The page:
Monday, June 10, 2002

I seem to be prey to (or beneficiary of ?) a lot of nameless posters lately. I'm not sure whether that's by choice or whether YACSS is on the fritz, but it's too bad, because the comments I've read by said nameless posters are often really good ones. One wrote a response to that whole Jane Galt thing that I found echoed my own response (albeit somewhat less charitable).

Jane's post demonstrates one of the down sides of blogging: 3,879 words (Methodology: MS Word word-count tool, tables excluded) to support an irrelevant premise. She has done a convincing job of demonstrating a correlation between CO2 emissions and economic growth, a point which should come as no surprise to anyone.

But as the previous commentor notes, correlation does not imply causation. Two correlated phenomena CAN imply a relationship with a third causal phenomenon, as is the case here: economic growth and CO2 emissions have both been related to energy consumption. But Jane makes a false causal connection between the two and furthermore treats it as the only causal factor, with all of the "how much would we have to cut our standard of living to get back to 1950 emission levels" reasoning.

Energy consumption is related to economic growth and so is technological innovation, and energy consumption can be affected by technological innovation. This is the point most of MY little green buddies argue: energy conservation is what you do to buy time while you're developing new energy technology. And is Jane really so pessimistic as to take the position that future economic growth must necessarily decline just as surely as fossil fuel extraction must necessarily become less efficient?

If this comment weren't already too long, I'd also make the case that p.c. GDP is a poor measure of standard of living.

Jane makes much of the importance of having the data to back up your arguments, which is admirable. But what they teach scientists and apparently fail to teach MBA's is that working out the logic of your arguments first saves you from a lot of unproductive data analysis later.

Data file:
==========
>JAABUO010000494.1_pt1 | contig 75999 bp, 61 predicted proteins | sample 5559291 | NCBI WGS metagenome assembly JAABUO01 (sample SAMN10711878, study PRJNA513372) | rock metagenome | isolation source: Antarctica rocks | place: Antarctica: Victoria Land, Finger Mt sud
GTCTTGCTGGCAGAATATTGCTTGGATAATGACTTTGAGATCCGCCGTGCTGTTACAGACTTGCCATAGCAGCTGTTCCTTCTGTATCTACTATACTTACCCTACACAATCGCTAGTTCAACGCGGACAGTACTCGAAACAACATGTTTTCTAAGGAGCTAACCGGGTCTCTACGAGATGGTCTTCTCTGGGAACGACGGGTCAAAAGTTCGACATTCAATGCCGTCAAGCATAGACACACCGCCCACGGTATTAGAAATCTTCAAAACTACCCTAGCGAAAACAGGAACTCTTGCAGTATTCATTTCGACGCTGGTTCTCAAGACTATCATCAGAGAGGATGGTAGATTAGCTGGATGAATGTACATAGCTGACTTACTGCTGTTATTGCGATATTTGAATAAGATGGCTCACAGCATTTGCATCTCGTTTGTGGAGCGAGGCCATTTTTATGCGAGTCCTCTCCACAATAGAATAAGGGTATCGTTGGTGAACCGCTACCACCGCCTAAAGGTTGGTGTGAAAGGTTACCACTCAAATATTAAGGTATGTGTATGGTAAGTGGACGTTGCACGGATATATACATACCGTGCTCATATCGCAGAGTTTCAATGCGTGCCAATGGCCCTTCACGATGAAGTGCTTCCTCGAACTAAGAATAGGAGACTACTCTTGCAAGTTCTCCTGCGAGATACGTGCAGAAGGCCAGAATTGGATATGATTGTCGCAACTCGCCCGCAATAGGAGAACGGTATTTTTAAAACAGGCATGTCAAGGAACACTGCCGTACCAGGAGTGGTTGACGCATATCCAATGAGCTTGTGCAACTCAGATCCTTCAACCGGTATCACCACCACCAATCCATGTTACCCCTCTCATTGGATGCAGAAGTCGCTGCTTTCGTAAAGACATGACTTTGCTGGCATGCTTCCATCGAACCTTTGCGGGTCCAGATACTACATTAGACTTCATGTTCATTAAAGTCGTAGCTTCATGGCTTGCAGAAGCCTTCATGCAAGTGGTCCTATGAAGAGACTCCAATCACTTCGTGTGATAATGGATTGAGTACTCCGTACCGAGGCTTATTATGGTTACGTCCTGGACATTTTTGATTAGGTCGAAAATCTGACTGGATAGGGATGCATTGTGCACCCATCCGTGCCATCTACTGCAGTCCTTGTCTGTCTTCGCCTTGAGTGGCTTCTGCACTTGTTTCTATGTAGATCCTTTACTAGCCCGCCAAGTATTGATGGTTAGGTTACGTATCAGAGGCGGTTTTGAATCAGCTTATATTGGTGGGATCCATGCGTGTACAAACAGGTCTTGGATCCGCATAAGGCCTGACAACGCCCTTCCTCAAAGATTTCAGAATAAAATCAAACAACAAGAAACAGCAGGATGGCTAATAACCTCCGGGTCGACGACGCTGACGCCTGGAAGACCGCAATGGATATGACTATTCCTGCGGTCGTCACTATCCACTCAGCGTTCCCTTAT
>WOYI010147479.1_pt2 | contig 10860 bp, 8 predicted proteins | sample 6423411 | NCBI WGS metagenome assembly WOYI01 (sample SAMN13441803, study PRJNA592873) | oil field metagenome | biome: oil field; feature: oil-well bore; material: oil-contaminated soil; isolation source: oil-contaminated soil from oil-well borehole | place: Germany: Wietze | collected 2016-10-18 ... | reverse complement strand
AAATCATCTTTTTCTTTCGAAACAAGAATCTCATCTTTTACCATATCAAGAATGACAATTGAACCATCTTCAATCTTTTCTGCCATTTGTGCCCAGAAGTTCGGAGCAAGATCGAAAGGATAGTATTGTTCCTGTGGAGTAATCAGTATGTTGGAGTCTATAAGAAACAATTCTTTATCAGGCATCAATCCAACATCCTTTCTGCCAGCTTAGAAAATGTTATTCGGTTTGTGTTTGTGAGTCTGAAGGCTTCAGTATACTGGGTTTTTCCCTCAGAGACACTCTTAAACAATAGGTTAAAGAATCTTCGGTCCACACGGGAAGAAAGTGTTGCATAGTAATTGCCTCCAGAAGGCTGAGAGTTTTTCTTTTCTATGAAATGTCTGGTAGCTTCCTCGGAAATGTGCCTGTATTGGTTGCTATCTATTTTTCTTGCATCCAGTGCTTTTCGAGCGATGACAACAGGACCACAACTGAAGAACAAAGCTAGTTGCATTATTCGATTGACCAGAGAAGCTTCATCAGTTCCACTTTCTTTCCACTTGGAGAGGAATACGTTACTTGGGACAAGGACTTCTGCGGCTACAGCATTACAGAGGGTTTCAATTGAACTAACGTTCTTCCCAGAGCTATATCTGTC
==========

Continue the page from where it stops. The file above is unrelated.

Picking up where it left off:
Or, in other words, the numbers don't mean squat if the underlying premises by which those numbers are produced and/or analyzed is flawed. No surprise there: metric assloads of crank "scholarship" (up to and including the Bell Curve) were based on numbers built on ludicrous concepts.

Am I accusing Jane of this? Not really; my big beef was that she seemed to be pulling numbers out of the air, and was making a lot of bald assertions unsupported by anything even remotely resembling citation- which is strange, as the Internet is by far the easiest place to find citation mankind has yet invented- and I don't accept assertions of "trust me, I know more than you" any more than anybody else in this sometimes-untrustworthy medium. Besides, I don't appear to need to accuse her; the comments section attached to that post is bloating up to sizes I doubt YACSS ever planned for. (Good stuff, too).

I'm also rather perplexed by a few of her other unquantified assertions. The one that said energy can't be transported or stored, for example: isn't the storage of non-carbon-based energy the entire point of fuel cells? I've even seen designs based on (of all things) flywheels... friction is a problem, but we're talking about CO2 here, not lost energy... the energy that is produced will reduce CO2 even if it doesn't increase overall energy efficiency. Same question about the idea that variable strength pressure-based generation is useless... couldn't you simply back up these systems with carbon-based systems, and still cut emissions way, way down? Even if a windmill only worked 40% of the time, that's 40% of the time that you're not burning coal, oil, or what-have-you, and with the transport abilities we do have, a windmill in one area could support a solar panel in another, which could support a tidal mechanism elsewhere, and a geothermic somewhere else. Carbon could be reserved for occasions where none of the other ones are taking up the slack. Heck, you could even use a marketplace mechanism for this simply by ratcheting up a carbon tax and therefore having carbon only appear when energy from elsewhere gets too expensive. (Or using the emissions trading scheme... the carbon you've "spent" could be made up for by a windmill/tidal/whatever somewhere else in the world, leaving total energy consumption at the same level).

In any case, my focus is on politics, not economics, although there's no getting away from the fact that the two are intricately linked and I must betray an interest in economics as it relates to political interaction and debate. Given the choice, I'd prefer to talk about the political implications of something like global warming rather than bury into the numbers. That being said, the Internet is not the place to make statements of fact you can't back up, and citation or explanation is usually pretty bloody easy.. thanks to linking (and little javascript windows like the comments one on this page) you don't even need to clutter up the main screen doing it, so that those who don't want to wade through the math and graphs and methodology don't have to. I dislike playing the scapegoat, but I'm always in favour of verifiable arguments. This isn't about ego... I'm willing to put up with the one in order to ensure the other.

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